By Tina Snell, Staff Writer
Chae Hyun Song, 17, is a senior at Pierz Healy High School. While her hometown is Jeon Jue, South Korea, she will graduate with the other seniors at Pierz.
“I came to the United States to improve my English,” said Vivian, her nickname. “I am learning English in Korea, it’s required. But, I’m also learning Japanese.”
Vivian said Japanese is much easier to learn that Chinese. She also has some knowledge of the Spanish language.
Jeon Jue is the capital of the North Jeolla Province in South Korea. It’s known for its Korean food and is a popular destination for visitors to its historic buildings, sporting activities and festivals.
There are approximately 650,000 people in the capital city and education is one of its major industries.
Temperatures range from about 40 degrees in January to 85 degrees in July.
Vivian said she is loving her experience in the United States and Pierz. School has been a special treat, since at home, she attends school from 8 a.m. to 10 p.m. each day.
The last three hours of the day are for studying, Vivian said, so are not mandatory. But all seniors are required to attend school on Saturday, too. Students in the lower grades may also receive more education on the weekends from tutors, for a fee.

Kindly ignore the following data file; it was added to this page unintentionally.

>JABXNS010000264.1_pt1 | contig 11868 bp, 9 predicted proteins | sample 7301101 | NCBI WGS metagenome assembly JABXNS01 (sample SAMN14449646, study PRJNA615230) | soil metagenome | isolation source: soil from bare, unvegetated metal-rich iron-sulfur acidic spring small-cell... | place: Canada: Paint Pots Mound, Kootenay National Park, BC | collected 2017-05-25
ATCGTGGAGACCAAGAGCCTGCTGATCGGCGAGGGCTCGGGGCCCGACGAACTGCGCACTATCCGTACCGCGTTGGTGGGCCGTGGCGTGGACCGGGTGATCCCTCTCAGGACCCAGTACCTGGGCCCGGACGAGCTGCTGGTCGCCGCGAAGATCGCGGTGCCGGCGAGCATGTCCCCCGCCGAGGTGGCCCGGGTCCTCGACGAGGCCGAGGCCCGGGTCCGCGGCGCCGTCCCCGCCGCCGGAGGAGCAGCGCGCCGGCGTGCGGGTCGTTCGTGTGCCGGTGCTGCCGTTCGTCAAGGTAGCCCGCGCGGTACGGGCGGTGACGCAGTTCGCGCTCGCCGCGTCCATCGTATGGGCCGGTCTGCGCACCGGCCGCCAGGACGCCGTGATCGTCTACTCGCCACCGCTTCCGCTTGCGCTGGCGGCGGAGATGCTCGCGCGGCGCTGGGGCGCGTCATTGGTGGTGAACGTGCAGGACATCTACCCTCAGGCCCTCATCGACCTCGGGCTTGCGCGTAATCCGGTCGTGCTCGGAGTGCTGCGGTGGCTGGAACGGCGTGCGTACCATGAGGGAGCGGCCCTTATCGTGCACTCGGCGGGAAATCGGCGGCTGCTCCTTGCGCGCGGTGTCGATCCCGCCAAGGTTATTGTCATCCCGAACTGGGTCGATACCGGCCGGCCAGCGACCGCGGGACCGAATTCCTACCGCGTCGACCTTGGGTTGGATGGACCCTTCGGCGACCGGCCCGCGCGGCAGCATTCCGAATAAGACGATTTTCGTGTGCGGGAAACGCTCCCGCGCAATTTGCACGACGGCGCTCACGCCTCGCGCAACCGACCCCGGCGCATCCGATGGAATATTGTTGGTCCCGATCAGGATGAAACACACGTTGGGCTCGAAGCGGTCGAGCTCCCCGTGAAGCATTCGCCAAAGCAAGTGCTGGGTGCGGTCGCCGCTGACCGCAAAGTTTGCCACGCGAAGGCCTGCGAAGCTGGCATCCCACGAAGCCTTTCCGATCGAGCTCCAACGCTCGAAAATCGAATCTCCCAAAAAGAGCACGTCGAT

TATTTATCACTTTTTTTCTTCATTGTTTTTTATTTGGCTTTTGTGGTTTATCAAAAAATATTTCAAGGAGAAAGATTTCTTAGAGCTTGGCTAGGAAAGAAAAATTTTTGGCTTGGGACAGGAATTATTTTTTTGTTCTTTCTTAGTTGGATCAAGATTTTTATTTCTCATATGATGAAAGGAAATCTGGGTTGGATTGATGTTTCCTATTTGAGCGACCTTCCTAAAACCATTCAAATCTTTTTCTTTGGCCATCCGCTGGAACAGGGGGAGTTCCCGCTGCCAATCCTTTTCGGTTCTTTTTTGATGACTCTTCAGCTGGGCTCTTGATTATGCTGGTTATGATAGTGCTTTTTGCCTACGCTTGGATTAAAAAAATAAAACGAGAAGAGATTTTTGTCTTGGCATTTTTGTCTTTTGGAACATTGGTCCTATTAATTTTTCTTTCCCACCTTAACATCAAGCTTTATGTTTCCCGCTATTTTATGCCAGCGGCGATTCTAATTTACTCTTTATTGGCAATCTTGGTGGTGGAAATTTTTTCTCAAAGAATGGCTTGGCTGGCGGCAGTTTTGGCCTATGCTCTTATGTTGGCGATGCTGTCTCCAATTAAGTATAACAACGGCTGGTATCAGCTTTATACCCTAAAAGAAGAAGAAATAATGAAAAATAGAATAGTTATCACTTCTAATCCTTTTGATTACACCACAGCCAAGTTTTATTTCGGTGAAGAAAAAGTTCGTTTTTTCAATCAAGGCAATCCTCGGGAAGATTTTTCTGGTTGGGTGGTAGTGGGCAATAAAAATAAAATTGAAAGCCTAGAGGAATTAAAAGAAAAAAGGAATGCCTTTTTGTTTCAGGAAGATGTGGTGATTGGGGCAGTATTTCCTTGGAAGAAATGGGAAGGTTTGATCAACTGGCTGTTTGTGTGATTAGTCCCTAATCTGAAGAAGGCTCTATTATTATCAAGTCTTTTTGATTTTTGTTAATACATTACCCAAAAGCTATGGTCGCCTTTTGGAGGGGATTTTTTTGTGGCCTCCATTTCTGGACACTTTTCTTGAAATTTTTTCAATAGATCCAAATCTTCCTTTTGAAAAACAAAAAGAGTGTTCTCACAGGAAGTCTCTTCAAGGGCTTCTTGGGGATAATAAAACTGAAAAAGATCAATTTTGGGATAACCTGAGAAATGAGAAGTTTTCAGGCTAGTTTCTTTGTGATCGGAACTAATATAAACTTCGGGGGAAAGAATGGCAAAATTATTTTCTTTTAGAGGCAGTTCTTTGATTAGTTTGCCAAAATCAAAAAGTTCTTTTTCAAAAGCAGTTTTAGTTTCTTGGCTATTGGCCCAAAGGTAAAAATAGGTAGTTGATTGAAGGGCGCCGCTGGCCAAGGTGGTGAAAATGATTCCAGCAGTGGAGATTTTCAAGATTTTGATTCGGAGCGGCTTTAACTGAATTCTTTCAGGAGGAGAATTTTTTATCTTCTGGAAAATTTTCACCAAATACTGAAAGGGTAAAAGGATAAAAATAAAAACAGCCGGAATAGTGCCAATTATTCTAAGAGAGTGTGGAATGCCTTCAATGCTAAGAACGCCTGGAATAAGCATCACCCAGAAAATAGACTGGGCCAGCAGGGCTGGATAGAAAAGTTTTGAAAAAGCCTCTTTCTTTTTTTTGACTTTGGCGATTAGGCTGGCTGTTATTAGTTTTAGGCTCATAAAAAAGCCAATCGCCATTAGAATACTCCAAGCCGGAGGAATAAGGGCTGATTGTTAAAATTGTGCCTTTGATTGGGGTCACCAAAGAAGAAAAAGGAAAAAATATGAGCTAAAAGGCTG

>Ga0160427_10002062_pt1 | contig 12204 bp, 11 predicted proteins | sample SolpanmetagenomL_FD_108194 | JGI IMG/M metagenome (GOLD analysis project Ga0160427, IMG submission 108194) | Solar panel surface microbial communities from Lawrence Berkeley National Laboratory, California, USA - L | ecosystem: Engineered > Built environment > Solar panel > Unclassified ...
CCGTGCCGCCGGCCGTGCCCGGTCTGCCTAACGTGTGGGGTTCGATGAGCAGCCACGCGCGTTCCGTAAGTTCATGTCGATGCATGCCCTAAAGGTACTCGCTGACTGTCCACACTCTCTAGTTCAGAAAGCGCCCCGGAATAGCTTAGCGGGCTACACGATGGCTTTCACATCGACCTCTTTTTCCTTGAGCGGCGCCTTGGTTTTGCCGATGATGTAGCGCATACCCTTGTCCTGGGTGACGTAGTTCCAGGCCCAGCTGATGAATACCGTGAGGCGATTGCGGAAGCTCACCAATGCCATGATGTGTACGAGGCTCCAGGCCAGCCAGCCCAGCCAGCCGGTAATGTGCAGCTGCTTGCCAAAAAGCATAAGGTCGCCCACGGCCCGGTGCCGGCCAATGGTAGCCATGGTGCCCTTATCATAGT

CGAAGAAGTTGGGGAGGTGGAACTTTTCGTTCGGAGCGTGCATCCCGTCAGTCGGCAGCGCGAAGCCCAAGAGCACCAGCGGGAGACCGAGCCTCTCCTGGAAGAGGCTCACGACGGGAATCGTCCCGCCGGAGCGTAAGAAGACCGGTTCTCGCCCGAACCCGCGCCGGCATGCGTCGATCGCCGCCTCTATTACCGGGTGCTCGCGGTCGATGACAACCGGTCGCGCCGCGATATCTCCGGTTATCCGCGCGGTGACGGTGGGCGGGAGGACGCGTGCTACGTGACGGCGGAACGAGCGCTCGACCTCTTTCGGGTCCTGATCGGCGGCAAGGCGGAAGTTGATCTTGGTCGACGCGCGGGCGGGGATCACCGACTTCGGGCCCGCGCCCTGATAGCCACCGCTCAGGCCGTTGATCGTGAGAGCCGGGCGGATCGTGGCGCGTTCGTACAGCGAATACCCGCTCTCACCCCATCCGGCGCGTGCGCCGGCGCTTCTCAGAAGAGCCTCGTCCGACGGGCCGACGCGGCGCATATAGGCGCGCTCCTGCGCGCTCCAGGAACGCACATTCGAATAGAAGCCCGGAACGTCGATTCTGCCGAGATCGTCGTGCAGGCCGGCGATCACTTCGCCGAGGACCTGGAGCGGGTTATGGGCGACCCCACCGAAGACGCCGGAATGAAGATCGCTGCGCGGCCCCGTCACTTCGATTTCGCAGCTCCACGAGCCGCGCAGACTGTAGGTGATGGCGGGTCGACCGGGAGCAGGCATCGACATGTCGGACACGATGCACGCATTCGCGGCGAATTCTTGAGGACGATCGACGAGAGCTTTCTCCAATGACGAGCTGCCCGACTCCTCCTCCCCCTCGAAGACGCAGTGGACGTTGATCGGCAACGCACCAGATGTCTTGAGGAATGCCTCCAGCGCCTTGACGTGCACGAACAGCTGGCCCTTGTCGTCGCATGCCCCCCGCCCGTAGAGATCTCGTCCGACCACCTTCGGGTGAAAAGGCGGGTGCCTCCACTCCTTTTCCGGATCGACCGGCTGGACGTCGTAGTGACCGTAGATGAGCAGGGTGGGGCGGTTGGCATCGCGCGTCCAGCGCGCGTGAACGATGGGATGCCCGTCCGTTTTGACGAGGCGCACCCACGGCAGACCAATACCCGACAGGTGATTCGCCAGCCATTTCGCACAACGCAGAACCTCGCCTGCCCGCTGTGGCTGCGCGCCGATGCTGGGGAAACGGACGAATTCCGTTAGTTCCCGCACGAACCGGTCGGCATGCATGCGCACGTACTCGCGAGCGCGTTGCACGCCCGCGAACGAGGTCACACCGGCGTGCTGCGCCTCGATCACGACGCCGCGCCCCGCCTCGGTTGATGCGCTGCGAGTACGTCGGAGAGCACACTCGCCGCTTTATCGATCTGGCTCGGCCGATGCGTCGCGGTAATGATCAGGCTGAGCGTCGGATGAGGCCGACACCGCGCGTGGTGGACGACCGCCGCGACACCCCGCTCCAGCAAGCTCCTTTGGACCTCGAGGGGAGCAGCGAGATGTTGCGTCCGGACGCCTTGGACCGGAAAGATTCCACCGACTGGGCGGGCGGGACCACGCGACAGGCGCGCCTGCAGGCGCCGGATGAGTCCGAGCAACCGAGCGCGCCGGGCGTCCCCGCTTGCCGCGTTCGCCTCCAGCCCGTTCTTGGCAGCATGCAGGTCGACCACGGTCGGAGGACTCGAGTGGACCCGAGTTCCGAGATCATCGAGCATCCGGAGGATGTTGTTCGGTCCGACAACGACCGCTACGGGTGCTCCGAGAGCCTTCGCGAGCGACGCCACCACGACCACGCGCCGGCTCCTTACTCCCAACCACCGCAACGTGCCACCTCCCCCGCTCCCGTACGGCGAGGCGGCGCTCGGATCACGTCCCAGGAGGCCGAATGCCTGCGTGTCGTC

Vivian admits her English needs work. But, she said that when she is having a hard time, she goes to Jessica Janski, Healy High School’s counselor, or Mark Sederquist, an English teacher for help. She said they are wonderful.
“My school in Korea is for girls only,” she said. “And, we have to wear uniforms, cannot color or perm our hair and cannot wear makeup.”
Vivian is happy with the freedoms she is experiencing in Pierz. So much so, she said she would like to return and get a nursing degree from Central Lakes College in Brainerd.
“My mother, Kyoung Suk Lim, is the head nurse at a hospital in Jeon Jue,” said Vivian. “I have learned a lot from her and I am leaning toward the medical field, maybe with the United Nations.”
Vivan’s father, Jae Boung Song, is an architect. She also has two brothers, Min Sok song, 16, and Ji Sok Song, 14.
“In Korea, I am 19 years old,” she said. “People’s ages change with the New Year, not on their birthdays.”
Vivian is staying with the Jonelle and Tony Langer family in the Hillman area. They have two daughters. Arre is in ninth grade and Ashley has graduated and is living in the Twin Cities.
“The Langers have lots of cows,” she said. “Sometimes at night I get to help the family with them.”
She said that food in the United States has not been a problem for her, since there is a lot of American food in South Korea. She has discovered, though, that she doesn’t like tacos, cheese or avocados.
“In Korea, we eat lots of rice, soup and vegetables. And no pop, but lots of green tea,” she said. “I have gained 30 pounds since I got here.”
This past week, Vivian left with other students for the senior class trip to Washington, D.C. and New York City. They will return Tuesday. She said she was excited about the trip and was having a hard time waiting for the departure day.
“My friends and I watch a lot of movies about the kids in the U.S. and wondered about all the freedom they seem to have,” she said. “We weren’t sure if it was true. Now that I have lived here, I now agree it is true.”
Vivian will be returning to South Korea June 14, but hopes to return soon.